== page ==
Taking a Career Assessment

Soldiers of the 518th Tactical Installation and Networking Company, 67th Signal Battalion (Expeditionary), 35th Signal Brigade (Theater Tactical), board a plan at Augusta Regional Airport, Augusta, Georgia, as they prepare to depart for a 9-month deployment in support of U.S. Central Command in Southwest Asia May 9, 2016. (Lindsay D. Roman/U.S. Army)
Soldiers of the 518th Tactical Installation and Networking Company, 67th Signal Battalion (Expeditionary), 35th Signal Brigade (Theater Tactical), board a plan at Augusta Regional Airport, Augusta, Georgia, as they prepare to depart for a 9-month deployment in support of U.S. Central Command in Southwest Asia May 9, 2016. (Lindsay D. Roman/U.S. Army)

If you've served in the armed forces for a while, it might be a challenge to determine what kind of career best suits you when you leave the military. Or maybe you're interested in shifting gears, and taking on a civilian career that's different than the types of jobs you had in the military. In helping to narrow down your job search, a career assessement can be a valuable tool.

An assessment focuses on specific areas that apply to your career, including skills, interests, or values. When you take an assessment, you will answer questions about what you like, don't like, what's important to you, and what your strengths are. Experts recommend that you take more than one assessment to broaden your ideas before you make a decision.

A typical career assessment would cover areas such as these:

  • Your interests: What subjects do you like? Do your interests include Economics? Business? Health? Law enforcement?
  • Your skills: What activities are you good at, or comfortable doing? Choices will run the gamut and include a wide range of activities, including "Operating and maintaining machines" or "working as a member of a team."
  • Your values: These questions measure your personal qualities. For example, are you a planner? A creative problem solver? Self-reliant? Curious? Someone who pays attention to details?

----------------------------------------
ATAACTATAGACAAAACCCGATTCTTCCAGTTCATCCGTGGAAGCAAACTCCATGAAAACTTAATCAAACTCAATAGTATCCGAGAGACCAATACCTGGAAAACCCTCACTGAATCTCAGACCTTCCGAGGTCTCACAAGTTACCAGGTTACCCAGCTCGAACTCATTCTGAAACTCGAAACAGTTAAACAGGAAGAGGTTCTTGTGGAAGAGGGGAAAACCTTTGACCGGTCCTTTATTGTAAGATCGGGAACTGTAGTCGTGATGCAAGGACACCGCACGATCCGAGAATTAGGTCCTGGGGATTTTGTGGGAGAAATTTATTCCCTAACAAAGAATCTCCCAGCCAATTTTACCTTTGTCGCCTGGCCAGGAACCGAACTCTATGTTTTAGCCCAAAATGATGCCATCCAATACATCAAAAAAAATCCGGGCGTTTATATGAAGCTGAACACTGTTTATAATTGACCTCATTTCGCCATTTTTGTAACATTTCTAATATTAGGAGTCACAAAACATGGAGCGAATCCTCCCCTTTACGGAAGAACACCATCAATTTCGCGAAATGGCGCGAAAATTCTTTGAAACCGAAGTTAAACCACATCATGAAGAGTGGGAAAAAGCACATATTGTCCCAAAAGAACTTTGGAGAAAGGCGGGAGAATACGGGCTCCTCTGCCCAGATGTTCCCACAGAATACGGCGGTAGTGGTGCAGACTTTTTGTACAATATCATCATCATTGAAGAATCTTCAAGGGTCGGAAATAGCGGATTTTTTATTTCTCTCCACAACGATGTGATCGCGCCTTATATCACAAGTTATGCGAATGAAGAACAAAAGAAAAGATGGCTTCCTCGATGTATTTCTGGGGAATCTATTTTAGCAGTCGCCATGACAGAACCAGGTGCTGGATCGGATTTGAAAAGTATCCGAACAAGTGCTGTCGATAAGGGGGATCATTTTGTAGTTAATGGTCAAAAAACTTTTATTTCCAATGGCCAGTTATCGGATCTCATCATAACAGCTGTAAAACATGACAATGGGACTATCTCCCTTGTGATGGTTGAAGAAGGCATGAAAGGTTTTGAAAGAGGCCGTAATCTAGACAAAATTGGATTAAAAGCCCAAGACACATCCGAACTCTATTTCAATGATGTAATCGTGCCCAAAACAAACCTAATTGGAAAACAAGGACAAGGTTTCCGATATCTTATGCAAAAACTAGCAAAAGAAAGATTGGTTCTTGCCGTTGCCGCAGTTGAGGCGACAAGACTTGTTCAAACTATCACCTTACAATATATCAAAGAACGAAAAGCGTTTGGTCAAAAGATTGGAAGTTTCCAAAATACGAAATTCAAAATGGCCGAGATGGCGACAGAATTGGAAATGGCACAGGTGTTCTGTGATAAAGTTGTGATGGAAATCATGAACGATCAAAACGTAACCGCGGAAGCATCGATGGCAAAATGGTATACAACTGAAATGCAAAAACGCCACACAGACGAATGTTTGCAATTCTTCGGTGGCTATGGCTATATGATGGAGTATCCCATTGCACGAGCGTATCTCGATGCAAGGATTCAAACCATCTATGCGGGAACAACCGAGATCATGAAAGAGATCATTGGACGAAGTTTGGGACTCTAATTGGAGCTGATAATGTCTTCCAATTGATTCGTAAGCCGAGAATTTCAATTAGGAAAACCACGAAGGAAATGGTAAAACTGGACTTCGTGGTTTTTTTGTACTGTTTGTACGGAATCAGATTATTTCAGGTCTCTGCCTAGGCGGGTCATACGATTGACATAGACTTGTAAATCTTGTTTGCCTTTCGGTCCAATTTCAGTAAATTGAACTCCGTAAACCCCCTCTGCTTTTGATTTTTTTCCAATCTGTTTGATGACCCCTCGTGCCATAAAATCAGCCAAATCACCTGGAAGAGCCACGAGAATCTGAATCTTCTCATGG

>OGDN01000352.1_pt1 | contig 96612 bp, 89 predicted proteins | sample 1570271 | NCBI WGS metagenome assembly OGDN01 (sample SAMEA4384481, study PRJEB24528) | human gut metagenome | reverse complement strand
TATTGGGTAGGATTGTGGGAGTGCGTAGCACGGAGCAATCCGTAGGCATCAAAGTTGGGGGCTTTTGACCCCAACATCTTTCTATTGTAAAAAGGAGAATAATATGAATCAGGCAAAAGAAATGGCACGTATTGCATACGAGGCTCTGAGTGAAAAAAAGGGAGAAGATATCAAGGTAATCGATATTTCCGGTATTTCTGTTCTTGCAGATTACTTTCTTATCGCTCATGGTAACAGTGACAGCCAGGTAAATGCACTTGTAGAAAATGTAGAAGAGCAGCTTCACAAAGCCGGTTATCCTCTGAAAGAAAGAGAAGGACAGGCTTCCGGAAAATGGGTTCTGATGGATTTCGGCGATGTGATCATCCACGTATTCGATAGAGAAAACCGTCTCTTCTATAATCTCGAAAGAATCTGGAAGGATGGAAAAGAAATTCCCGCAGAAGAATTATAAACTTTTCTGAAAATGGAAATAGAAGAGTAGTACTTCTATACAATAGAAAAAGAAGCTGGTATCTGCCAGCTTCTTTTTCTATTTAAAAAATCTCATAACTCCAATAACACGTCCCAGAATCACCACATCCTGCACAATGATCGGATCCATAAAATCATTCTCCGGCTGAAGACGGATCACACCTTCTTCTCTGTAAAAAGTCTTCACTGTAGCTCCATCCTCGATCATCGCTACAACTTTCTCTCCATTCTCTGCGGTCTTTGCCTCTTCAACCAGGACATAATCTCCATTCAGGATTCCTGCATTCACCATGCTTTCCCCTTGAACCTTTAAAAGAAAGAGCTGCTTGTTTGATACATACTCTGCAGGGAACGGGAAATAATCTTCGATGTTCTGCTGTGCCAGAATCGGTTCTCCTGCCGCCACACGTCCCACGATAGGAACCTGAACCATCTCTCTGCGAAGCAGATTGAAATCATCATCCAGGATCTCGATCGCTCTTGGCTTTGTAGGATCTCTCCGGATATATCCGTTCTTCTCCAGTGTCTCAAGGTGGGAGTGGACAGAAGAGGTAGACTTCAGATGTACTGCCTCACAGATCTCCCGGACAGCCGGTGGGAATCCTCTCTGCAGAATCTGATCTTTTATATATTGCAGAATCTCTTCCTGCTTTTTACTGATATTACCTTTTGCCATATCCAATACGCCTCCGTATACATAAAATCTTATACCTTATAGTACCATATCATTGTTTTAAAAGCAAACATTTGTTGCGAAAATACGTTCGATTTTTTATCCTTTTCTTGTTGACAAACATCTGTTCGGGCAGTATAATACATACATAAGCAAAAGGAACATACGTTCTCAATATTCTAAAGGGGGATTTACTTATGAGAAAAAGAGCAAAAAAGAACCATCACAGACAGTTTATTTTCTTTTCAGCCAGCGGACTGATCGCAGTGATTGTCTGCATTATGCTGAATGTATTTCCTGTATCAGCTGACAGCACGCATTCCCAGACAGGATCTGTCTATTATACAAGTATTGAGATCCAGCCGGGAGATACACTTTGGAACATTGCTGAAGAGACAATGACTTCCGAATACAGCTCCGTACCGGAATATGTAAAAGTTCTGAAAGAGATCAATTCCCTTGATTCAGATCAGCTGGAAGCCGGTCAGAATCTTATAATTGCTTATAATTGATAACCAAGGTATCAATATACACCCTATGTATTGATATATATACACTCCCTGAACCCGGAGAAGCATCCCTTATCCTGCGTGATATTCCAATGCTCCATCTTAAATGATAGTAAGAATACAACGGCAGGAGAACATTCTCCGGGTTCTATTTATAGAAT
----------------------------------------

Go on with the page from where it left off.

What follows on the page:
How can a career assessment help?

  • Learn about occupations that are a good match for you
  • Pinpoints areas where you need more training or experience
  • Identify the skills and talents you can bring to a job
  • Helps you write more specific, useful resumes and cover letters
  • Identify careers you may not have considered

Career Assessment Tips

1. Assessments can help guide you, but they're not the final word. If an assessment tells you something about yourself that you don't think is accurate, then take it with a grain of salt.

2. Keep an open mind. Take a few different assessments, and see if a "pattern" emerges for particular career paths. If it's something you haven't considered before, give it some thought rather than just dismissing the option out of hand.

3. Make use of other resources. Don't just rely on assessments in choosing your career path. Take advantage of career counselors and coaches, friends, and trusted advisors.

CareerScope

In addition to Career Counseling, the Department of Veterans Affairs provides an interest and aptitude assessment tool known as CareerScope at no cost. With CareerScope you will be provided with an assessment of your interests and aptitudes, and given recommendations about which careers you may enjoy and be successful doing, and what courses or training programs you should focus on to pursue those careers.

For more on CareerScope, visit the VA website.

More Career Assessment Resources

Employability Checkup Get a snapshot of the likelihood that you can obtain employment for a specific occupation at your desired wage and location.

MyNextMove Interest Profiler Take a personalized questionnaire to determine what jobs will be a best fit for you based on your interests and education.

O*NET Skills Search Find occupations based on your skills.

Skills Profiler Identify your skills and find occupations related to those skills.

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